The dance of death in Tallinn starts with a preacher admonishing the congregation. It might very well have been the same way in Lübeck. At least the printed books based on Lübeck's dance of death all start in this way.
In contrast to Lübeck, Death plays a bagpipe, either to make the scene more gruesome, or because bagpipes are known to be able to wake the dead. (8=
There is a certain similarity between the start of the dance in Tallinn and the even older dance of death in Chaise-Dieu in Auvergne, France. This was pointed out as early as 1897 by Alexander Goette (Holbeins Totentanz und seine Vorbilder, p. 38). Hellmut Rosenfeld produced the drawing to the left for his book from 1968 (Der mittelalterliche Totentanz, picture 21), where Death also plays the bagpipe.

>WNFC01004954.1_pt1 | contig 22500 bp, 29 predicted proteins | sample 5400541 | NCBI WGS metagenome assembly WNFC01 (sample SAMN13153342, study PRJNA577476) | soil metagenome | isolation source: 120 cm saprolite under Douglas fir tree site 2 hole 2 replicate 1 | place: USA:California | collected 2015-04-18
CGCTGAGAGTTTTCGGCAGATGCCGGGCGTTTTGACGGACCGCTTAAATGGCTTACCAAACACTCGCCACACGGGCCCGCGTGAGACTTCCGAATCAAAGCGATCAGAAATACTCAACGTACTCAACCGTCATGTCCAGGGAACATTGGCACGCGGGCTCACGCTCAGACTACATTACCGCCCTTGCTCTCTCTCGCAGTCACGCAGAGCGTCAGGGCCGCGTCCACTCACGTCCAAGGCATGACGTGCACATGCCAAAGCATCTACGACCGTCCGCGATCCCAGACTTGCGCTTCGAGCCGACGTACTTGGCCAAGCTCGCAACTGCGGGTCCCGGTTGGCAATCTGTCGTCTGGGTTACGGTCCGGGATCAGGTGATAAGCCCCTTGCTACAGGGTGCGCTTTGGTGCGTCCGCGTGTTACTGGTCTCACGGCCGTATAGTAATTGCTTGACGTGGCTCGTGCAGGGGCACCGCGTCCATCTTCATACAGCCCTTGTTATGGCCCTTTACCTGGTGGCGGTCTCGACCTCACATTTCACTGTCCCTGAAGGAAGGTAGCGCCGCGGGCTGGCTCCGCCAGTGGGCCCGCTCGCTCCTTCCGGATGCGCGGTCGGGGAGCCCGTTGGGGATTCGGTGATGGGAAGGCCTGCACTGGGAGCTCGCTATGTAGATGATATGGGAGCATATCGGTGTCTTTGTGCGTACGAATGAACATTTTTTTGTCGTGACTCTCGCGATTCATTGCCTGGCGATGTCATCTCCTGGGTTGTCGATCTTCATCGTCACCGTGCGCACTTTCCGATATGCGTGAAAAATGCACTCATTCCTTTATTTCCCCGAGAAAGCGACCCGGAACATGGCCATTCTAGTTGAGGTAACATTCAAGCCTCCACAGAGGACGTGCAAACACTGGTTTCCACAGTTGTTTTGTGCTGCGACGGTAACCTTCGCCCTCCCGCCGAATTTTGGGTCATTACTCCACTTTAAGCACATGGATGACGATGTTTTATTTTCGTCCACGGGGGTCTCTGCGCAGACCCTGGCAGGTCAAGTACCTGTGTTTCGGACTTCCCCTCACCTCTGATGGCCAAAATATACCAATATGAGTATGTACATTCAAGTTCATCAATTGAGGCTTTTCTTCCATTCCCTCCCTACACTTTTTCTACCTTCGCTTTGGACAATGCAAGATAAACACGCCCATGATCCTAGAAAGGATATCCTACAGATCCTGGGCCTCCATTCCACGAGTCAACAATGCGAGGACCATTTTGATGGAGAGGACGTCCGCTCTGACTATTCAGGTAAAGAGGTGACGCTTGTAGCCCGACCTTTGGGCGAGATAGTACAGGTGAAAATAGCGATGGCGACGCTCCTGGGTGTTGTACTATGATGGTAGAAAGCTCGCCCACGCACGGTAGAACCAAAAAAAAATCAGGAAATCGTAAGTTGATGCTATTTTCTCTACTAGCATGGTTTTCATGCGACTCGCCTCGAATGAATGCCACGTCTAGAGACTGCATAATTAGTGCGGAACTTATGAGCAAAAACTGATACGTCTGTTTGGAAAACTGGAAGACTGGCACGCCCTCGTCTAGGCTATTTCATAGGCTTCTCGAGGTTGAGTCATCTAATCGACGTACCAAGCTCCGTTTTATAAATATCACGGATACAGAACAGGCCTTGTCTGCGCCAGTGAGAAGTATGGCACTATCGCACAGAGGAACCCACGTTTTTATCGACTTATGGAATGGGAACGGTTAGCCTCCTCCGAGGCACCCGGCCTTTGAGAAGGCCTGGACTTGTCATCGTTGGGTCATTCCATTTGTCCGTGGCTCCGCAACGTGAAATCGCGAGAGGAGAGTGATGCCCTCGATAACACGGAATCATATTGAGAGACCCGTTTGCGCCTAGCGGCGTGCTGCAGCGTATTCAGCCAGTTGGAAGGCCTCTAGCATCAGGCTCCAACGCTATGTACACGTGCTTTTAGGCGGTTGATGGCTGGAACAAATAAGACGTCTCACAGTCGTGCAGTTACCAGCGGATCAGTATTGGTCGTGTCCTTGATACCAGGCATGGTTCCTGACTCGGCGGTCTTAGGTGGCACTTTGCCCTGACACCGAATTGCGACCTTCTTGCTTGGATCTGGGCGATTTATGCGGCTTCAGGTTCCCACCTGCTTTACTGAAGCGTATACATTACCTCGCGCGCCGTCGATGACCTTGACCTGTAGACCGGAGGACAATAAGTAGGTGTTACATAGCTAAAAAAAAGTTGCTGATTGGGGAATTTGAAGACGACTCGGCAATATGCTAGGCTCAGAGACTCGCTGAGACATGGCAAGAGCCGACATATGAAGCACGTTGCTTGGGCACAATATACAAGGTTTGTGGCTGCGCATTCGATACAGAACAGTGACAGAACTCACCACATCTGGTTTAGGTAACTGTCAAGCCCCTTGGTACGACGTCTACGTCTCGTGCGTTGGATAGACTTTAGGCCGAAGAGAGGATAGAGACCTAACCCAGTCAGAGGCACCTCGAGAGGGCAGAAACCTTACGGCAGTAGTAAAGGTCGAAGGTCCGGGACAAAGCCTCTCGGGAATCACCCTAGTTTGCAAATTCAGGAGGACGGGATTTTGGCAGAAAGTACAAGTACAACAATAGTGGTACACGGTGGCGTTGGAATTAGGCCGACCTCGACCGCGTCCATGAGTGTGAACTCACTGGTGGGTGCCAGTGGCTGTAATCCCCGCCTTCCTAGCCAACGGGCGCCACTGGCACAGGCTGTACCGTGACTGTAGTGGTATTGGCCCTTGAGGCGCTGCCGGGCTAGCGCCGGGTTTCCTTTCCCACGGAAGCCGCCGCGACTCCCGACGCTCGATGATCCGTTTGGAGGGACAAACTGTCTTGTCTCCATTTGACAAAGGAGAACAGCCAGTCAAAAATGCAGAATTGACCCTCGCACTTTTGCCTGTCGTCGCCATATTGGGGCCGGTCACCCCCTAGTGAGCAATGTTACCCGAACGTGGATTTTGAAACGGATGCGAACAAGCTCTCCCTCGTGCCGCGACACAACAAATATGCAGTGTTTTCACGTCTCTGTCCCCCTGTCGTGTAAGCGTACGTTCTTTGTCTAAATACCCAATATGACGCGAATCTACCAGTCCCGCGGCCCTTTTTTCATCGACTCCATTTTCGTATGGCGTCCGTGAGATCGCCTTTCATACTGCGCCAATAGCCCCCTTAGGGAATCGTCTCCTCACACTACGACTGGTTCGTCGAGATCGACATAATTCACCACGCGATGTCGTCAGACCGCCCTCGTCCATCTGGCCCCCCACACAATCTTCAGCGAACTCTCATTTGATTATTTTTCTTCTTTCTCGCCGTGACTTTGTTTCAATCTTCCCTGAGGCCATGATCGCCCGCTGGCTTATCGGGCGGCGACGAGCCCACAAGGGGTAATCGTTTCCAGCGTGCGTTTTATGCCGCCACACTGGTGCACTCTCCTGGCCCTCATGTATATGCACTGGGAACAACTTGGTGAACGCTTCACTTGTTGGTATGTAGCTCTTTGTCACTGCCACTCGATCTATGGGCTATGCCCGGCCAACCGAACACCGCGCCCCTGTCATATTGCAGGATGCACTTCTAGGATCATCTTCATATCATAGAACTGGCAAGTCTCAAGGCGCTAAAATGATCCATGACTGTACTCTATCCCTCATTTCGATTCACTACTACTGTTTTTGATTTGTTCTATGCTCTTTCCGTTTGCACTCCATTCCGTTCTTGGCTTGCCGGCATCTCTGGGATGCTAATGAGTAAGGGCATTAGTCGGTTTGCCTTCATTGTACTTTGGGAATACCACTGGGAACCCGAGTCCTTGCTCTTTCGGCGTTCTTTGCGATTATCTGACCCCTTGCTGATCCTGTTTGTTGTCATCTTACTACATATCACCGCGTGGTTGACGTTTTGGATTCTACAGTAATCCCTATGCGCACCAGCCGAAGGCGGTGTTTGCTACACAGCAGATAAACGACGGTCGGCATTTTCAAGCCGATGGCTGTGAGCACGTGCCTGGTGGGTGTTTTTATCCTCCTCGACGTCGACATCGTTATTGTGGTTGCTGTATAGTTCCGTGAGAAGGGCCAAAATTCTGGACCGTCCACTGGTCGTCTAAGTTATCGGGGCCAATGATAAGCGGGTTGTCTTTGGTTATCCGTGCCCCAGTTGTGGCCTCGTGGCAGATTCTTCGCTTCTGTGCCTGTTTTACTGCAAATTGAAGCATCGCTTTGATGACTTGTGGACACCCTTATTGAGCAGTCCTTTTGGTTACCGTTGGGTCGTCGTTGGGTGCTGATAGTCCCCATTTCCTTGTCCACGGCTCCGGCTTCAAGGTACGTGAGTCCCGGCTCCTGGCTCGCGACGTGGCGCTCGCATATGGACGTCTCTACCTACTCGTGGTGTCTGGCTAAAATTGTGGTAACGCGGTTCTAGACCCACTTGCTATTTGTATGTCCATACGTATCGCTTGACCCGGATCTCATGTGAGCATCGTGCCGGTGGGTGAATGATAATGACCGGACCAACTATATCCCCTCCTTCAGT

The problem with this interesting theory is that Rosenfeld's drawing deviates markedly from the drawing that he has copied. Achille Jubinal published Explication de la Danse des Morts de la Chaise-Dieu in 1841, and had personally seen this part of the mural before it perished. The sitting person is not a corpse, and probably isn't holding a bagpipe. One wonders why Rosenfeld had to copy Jubinal's drawing by hand. Hadn't the photocopier been invented back in 1968?
The text from the painting has been transcribed and translated under the photos of the painting from Lübeck.